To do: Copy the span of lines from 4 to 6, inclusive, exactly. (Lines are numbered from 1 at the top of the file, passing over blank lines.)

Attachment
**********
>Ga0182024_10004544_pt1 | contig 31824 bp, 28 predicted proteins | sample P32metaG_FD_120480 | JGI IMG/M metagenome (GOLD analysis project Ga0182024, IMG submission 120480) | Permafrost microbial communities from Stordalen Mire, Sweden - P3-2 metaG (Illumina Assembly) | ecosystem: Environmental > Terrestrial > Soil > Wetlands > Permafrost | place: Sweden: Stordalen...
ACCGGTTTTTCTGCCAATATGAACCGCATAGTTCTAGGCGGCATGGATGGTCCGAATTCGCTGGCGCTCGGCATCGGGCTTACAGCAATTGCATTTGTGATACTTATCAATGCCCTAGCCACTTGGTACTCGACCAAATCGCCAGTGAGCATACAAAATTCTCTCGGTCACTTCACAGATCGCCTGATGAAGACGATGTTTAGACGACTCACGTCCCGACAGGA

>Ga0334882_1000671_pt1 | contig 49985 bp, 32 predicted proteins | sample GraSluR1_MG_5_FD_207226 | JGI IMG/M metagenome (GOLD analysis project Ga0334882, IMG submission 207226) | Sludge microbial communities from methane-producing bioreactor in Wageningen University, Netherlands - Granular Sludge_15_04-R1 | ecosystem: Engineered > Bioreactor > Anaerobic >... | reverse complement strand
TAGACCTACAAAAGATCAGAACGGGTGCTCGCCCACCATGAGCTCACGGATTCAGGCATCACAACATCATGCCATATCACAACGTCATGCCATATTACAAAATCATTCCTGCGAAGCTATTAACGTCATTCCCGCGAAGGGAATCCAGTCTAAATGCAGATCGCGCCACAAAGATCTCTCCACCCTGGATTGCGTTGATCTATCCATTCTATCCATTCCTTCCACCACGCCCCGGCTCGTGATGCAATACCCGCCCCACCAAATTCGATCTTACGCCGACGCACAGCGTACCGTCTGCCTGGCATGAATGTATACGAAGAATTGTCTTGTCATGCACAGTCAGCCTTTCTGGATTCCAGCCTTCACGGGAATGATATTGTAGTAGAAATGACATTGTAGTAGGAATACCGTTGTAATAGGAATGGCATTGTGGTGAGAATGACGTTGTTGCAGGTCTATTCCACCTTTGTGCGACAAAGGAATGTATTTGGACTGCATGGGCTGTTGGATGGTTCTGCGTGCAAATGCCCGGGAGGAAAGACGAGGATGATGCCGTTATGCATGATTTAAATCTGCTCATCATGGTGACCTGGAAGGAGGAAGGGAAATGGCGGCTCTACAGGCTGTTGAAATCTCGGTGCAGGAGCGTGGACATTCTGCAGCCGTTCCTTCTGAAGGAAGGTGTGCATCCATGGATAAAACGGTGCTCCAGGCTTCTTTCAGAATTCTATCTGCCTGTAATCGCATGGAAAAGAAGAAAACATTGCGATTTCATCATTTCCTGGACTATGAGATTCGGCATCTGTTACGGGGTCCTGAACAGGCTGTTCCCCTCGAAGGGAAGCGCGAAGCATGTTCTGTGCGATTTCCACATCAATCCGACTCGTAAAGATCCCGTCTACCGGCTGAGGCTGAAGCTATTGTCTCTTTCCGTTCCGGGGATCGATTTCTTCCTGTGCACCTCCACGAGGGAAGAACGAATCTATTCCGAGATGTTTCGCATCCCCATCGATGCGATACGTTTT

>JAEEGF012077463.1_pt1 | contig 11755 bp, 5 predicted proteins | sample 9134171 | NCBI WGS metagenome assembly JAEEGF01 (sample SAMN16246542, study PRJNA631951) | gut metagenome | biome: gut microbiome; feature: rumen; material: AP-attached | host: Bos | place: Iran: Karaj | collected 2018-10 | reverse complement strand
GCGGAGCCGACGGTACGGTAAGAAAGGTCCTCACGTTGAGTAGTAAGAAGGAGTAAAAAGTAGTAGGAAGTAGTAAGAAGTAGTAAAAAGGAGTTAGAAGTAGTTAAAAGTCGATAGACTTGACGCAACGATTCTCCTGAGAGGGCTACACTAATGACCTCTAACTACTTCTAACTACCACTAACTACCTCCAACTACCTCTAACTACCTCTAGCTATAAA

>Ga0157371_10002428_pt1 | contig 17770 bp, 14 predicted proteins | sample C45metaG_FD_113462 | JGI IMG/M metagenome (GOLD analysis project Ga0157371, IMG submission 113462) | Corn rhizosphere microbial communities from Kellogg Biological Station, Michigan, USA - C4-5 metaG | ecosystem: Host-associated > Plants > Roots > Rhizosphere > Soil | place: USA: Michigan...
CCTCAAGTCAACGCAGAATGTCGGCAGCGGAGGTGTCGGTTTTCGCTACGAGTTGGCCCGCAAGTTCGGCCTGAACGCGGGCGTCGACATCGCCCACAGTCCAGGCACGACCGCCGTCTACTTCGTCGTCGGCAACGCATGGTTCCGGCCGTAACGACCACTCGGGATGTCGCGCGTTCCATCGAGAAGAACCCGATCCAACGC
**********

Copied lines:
TAGACCTACAAAAGATCAGAACGGGTGCTCGCCCACCATGAGCTCACGGATTCAGGCATCACAACATCATGCCATATCACAACGTCATGCCATATTACAAAATCATTCCTGCGAAGCTATTAACGTCATTCCCGCGAAGGGAATCCAGTCTAAATGCAGATCGCGCCACAAAGATCTCTCCACCCTGGATTGCGTTGATCTATCCATTCTATCCATTCCTTCCACCACGCCCCGGCTCGTGATGCAATACCCGCCCCACCAAATTCGATCTTACGCCGACGCACAGCGTACCGTCTGCCTGGCATGAATGTATACGAAGAATTGTCTTGTCATGCACAGTCAGCCTTTCTGGATTCCAGCCTTCACGGGAATGATATTGTAGTAGAAATGACATTGTAGTAGGAATACCGTTGTAATAGGAATGGCATTGTGGTGAGAATGACGTTGTTGCAGGTCTATTCCACCTTTGTGCGACAAAGGAATGTATTTGGACTGCATGGGCTGTTGGATGGTTCTGCGTGCAAATGCCCGGGAGGAAAGACGAGGATGATGCCGTTATGCATGATTTAAATCTGCTCATCATGGTGACCTGGAAGGAGGAAGGGAAATGGCGGCTCTACAGGCTGTTGAAATCTCGGTGCAGGAGCGTGGACATTCTGCAGCCGTTCCTTCTGAAGGAAGGTGTGCATCCATGGATAAAACGGTGCTCCAGGCTTCTTTCAGAATTCTATCTGCCTGTAATCGCATGGAAAAGAAGAAAACATTGCGATTTCATCATTTCCTGGACTATGAGATTCGGCATCTGTTACGGGGTCCTGAACAGGCTGTTCCCCTCGAAGGGAAGCGCGAAGCATGTTCTGTGCGATTTCCACATCAATCCGACTCGTAAAGATCCCGTCTACCGGCTGAGGCTGAAGCTATTGTCTCTTTCCGTTCCGGGGATCGATTTCTTCCTGTGCACCTCCACGAGGGAAGAACGAATCTATTCCGAGATGTTTCGCATCCCCATCGATGCGATACGTTTT

>JAEEGF012077463.1_pt1 | contig 11755 bp, 5 predicted proteins | sample 9134171 | NCBI WGS metagenome assembly JAEEGF01 (sample SAMN16246542, study PRJNA631951) | gut metagenome | biome: gut microbiome; feature: rumen; material: AP-attached | host: Bos | place: Iran: Karaj | collected 2018-10 | reverse complement strand
GCGGAGCCGACGGTACGGTAAGAAAGGTCCTCACGTTGAGTAGTAAGAAGGAGTAAAAAGTAGTAGGAAGTAGTAAGAAGTAGTAAAAAGGAGTTAGAAGTAGTTAAAAGTCGATAGACTTGACGCAACGATTCTCCTGAGAGGGCTACACTAATGACCTCTAACTACTTCTAACTACCACTAACTACCTCCAACTACCTCTAACTACCTCTAGCTATAAA